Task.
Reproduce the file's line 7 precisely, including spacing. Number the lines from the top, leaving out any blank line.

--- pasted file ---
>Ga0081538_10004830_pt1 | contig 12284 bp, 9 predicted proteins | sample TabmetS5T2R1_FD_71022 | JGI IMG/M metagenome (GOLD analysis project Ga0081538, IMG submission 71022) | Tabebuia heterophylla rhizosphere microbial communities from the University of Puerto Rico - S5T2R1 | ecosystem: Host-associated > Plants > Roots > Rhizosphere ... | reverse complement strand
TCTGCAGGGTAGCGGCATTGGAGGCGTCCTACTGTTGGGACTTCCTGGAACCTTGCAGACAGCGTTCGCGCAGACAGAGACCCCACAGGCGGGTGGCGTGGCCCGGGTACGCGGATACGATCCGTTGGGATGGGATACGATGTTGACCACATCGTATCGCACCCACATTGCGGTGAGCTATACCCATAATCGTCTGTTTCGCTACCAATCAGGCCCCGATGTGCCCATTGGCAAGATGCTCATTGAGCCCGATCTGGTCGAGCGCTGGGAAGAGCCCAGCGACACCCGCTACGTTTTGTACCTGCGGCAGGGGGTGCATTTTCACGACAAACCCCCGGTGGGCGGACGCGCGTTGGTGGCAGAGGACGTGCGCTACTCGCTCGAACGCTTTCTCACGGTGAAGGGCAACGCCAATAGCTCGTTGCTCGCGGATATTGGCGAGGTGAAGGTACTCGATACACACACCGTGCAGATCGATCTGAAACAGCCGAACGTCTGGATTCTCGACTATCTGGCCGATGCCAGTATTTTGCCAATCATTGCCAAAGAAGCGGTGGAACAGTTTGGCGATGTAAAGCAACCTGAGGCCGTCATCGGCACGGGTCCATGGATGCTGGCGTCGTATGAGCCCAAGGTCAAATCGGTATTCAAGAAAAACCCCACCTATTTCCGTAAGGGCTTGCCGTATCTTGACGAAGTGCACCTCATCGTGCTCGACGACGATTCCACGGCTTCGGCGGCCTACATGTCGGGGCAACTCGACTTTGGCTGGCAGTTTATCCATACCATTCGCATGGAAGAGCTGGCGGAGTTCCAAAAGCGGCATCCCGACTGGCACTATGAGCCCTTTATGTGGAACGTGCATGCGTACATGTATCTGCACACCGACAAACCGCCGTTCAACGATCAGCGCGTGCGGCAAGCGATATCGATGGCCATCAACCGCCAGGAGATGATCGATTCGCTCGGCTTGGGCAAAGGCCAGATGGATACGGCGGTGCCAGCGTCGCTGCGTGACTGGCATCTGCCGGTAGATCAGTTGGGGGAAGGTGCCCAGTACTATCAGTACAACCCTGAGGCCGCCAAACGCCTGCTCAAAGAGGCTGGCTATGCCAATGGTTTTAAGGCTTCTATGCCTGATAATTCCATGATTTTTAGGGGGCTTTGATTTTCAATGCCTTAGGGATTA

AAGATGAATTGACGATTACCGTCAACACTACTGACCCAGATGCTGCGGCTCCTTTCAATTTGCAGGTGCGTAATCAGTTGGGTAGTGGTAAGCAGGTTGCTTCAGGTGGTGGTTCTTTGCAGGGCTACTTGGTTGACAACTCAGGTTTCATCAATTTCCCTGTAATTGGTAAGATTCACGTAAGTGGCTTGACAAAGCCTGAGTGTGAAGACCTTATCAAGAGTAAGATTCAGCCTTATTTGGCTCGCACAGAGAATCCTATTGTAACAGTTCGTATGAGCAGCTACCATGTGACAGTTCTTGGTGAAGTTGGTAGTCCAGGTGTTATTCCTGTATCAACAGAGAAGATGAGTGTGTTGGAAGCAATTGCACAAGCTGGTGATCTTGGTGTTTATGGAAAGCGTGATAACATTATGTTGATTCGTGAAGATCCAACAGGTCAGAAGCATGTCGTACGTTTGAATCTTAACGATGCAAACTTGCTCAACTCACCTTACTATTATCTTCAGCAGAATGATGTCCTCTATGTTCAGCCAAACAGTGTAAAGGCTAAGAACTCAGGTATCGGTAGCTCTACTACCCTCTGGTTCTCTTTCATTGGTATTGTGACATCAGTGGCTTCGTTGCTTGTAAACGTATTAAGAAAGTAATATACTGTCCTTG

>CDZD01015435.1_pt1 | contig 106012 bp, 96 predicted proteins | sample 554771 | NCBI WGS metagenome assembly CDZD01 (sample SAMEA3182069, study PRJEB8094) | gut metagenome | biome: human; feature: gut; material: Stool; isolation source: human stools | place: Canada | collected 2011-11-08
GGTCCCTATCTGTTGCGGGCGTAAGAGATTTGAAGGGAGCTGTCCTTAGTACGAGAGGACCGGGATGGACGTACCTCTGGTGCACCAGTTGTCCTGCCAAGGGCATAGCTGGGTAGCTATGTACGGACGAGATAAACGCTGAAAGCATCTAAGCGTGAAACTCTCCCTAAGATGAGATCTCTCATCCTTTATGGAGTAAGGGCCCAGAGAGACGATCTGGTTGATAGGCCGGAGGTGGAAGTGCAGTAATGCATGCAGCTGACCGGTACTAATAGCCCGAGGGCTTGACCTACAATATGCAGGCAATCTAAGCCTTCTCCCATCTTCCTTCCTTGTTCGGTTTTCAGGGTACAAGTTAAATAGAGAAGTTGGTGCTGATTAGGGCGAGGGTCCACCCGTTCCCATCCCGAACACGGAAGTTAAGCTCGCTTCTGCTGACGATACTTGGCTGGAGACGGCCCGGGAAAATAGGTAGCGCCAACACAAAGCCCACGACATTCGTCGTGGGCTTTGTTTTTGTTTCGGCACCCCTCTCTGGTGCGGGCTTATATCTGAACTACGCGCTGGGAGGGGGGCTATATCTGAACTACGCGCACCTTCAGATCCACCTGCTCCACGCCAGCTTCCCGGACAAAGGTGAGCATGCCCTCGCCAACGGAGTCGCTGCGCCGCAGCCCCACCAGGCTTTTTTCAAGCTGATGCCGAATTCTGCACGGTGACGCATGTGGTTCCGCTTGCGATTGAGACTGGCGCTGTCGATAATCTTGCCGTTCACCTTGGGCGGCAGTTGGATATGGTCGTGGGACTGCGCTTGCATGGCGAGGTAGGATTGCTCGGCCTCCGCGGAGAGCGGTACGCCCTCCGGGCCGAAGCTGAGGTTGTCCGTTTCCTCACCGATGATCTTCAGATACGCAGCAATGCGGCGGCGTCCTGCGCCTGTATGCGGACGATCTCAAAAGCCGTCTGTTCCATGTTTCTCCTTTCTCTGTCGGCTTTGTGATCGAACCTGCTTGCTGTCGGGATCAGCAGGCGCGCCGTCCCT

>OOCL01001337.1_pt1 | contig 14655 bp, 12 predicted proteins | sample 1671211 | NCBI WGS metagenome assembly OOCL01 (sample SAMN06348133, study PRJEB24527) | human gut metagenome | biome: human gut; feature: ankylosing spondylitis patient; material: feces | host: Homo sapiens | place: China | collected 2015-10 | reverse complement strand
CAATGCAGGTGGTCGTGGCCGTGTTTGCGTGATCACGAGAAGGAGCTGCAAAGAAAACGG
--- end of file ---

CAATGCAGGTGGTCGTGGCCGTGTTTGCGTGATCACGAGAAGGAGCTGCAAAGAAAACGG